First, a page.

4 Possible Reasons Your HVAC Heater Isn’t Heating

When outdoor temperatures drop and indoor temperatures threaten to join them, few things bring more comfort than a reliable central heating system — except when that system stops being so reliable. If you’re huddled under a mound of blankets right now because your heater has suddenly decided to take the winter off, rest assured that many heater issues can be dealt with by their owners. Here are four things you can check on your heater to discover — and quite possibly correct — the cause of the problem.

1. User Error

This one may be embarrassing to own up to, but you should always admit the possibility that someone in your household may have done something silly with the heater settings. For instance, when you’re stumbling around in the middle of the night trying to find and adjust your thermostat, it could be all too easy to switch the device to “Off” instead of “Auto” by accident. The thermostat could also be set to a lower temperature than you thought.

2. Electrical Failure

An HVAC system takes its operational cues from electrical impulses. If your heater isn’t receiving instructions, you need to troubleshoot the electrical sources and connections.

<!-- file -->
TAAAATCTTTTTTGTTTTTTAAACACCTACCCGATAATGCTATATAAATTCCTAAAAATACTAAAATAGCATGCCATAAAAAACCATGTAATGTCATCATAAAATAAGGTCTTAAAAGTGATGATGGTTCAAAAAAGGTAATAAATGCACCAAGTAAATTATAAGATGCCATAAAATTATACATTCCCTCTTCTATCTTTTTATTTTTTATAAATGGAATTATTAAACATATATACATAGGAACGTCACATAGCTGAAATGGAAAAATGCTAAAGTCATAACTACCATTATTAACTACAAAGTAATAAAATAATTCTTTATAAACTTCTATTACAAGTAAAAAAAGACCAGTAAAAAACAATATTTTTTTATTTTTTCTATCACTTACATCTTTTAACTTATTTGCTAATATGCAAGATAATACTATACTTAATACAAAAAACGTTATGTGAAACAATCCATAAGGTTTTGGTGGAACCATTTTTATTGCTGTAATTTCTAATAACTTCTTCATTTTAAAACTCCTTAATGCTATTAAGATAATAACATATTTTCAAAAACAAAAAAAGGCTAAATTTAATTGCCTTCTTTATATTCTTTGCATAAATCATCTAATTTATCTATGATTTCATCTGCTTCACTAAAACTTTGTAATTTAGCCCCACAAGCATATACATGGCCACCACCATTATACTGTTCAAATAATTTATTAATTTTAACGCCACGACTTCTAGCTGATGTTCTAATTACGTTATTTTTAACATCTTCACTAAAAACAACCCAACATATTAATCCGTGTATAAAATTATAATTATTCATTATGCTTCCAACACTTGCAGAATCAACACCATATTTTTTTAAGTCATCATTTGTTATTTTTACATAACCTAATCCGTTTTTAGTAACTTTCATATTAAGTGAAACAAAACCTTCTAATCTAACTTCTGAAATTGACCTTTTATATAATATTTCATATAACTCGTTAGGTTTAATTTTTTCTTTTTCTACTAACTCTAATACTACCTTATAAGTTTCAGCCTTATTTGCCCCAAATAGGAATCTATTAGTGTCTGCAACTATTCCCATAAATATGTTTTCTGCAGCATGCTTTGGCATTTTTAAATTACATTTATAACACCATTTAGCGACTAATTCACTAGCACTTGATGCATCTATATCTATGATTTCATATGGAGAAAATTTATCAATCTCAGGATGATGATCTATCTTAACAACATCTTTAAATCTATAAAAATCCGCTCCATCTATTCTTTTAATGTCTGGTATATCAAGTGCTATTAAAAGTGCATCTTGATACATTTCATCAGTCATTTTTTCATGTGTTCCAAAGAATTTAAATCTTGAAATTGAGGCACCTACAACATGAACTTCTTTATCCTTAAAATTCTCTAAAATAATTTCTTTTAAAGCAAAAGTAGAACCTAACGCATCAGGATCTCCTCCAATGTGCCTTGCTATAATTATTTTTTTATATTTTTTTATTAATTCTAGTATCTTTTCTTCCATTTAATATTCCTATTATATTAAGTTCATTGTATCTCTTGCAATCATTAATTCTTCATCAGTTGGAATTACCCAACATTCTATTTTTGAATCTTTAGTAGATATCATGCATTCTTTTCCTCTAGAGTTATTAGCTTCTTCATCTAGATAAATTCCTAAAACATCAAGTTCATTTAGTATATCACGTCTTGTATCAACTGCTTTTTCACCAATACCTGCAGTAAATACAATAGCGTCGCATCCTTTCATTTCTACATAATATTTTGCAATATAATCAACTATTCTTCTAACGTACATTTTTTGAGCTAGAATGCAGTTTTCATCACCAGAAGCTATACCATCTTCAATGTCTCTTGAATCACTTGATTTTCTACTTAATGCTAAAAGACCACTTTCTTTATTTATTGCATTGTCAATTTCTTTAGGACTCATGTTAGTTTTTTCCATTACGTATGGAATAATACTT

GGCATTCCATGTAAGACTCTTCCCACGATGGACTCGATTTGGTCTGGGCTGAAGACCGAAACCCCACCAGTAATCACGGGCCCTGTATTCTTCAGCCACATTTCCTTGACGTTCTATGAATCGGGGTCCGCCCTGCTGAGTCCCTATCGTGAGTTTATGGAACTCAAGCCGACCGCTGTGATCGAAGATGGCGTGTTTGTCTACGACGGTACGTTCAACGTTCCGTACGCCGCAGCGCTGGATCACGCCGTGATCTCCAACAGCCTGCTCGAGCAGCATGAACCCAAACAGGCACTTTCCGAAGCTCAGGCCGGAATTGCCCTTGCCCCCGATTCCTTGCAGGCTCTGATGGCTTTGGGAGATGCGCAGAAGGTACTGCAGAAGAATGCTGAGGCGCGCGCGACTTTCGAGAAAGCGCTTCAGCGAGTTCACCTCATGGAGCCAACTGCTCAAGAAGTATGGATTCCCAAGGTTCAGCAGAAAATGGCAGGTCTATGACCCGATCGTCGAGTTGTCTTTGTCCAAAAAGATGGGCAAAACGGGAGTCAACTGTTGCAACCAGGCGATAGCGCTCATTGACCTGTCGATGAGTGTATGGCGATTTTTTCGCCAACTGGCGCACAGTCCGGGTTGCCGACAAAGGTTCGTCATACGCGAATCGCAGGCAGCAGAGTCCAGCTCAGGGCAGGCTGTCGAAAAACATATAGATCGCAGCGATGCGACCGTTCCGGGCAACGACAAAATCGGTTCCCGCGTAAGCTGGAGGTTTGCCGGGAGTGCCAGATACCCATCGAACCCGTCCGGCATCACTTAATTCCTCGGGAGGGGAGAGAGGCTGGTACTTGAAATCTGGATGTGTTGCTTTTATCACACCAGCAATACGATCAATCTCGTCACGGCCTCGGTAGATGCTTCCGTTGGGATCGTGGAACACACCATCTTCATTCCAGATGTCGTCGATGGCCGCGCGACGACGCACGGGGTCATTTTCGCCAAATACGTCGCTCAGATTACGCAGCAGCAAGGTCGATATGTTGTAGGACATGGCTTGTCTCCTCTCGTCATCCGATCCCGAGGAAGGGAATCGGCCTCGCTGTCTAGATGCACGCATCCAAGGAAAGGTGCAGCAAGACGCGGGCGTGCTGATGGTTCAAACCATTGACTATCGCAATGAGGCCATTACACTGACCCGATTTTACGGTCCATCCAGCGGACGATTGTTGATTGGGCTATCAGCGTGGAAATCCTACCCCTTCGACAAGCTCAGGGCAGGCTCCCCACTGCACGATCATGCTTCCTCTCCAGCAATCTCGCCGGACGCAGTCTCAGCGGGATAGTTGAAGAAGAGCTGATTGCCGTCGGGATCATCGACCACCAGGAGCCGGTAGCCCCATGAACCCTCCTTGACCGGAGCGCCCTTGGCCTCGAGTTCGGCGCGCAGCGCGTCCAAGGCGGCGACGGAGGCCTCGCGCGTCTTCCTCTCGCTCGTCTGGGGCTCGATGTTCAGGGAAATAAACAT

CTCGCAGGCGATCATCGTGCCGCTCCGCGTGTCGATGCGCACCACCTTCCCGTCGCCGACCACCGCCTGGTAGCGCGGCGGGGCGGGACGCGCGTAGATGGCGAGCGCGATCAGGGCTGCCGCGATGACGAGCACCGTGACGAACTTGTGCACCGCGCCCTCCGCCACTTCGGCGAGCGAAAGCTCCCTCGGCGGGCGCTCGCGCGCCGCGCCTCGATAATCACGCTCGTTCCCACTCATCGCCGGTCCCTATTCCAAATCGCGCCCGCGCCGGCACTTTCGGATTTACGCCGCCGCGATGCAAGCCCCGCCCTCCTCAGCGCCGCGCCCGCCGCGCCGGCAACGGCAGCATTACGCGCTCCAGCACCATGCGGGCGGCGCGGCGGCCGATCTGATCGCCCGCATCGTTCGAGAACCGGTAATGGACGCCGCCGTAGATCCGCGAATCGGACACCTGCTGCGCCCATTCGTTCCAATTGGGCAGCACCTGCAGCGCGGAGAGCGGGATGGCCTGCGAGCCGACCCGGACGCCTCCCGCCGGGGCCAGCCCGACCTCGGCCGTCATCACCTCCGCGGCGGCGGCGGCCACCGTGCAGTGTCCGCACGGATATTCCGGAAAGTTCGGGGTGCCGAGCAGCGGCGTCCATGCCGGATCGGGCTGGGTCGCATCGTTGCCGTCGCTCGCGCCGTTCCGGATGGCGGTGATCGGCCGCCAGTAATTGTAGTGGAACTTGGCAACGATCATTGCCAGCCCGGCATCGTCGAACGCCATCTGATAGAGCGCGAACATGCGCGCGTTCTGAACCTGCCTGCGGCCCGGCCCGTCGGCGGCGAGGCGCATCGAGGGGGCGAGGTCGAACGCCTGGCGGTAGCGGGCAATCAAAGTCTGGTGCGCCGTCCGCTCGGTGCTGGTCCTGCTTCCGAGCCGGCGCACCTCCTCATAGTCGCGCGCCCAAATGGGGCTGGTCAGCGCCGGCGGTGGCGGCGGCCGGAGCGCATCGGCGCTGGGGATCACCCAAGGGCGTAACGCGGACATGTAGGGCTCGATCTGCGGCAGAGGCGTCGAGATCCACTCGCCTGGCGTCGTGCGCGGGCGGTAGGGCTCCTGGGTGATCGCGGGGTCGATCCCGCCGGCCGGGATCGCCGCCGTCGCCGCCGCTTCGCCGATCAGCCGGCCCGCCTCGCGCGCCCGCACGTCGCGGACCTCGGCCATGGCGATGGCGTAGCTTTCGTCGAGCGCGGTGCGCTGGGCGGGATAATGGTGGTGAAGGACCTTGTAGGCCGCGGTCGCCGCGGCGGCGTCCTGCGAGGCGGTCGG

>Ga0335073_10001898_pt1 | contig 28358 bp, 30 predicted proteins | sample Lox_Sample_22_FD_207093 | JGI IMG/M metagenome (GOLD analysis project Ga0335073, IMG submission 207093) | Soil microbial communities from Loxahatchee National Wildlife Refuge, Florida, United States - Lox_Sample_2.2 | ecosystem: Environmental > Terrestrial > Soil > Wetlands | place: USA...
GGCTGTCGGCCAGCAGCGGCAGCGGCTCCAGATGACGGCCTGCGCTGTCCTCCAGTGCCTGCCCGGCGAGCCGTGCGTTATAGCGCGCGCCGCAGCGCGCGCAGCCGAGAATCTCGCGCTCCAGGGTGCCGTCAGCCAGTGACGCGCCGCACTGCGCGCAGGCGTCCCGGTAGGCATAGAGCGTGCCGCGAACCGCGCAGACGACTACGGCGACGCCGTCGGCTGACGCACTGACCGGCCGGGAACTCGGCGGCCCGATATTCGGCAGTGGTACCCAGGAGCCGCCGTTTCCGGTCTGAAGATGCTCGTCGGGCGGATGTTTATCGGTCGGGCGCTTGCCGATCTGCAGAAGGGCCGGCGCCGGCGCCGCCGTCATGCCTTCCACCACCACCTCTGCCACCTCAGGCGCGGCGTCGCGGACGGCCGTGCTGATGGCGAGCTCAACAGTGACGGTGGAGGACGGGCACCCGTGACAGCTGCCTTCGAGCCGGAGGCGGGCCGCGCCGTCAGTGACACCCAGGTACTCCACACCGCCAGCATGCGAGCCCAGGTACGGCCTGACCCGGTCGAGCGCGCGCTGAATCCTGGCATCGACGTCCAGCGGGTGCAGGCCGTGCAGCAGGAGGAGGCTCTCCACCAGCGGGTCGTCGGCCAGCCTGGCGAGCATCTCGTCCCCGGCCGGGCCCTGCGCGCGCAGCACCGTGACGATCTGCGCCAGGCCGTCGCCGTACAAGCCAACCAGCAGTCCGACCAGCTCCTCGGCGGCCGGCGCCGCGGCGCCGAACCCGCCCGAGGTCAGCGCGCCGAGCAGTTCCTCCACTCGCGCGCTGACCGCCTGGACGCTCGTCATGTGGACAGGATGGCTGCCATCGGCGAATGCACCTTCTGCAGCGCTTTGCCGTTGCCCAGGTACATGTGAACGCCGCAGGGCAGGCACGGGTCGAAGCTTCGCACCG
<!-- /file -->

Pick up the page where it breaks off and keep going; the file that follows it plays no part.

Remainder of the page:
• If your thermostat isn’t getting power, it won’t relay the necessary commands to the system. Try turning the fan on from the thermostat. If you get results, the problem lies elsewhere. If the fan doesn’t turn on, then check the electrical circuit that powers the thermostat (or change the batteries, if the thermostat runs on battery power).
  • If the thermostat works but the furnace doesn’t, check to see whether the circuit breaker that controls the furnace has been thrown or the fuse needs replacing. This will be a separate breaker or fuse than the one that governs the air conditioning components.

3. Furnace Problems

If the fan blows only cold air, then the furnace may be malfunctioning. If you have an electric furnace, the issue may be a faulty heating element, a wiring disconnection, a short circuit, or a bad piece of electronics. A gas furnace might have been switched off, in which case you can simply switch it on again, or it might have a closed gas valve. On older gas heaters, the pilot light may need re-lighting. Both electric and gas heaters can also suffer from a blower motor failure that requires the attention of a heating repair specialist.

4. Ventilation Blockages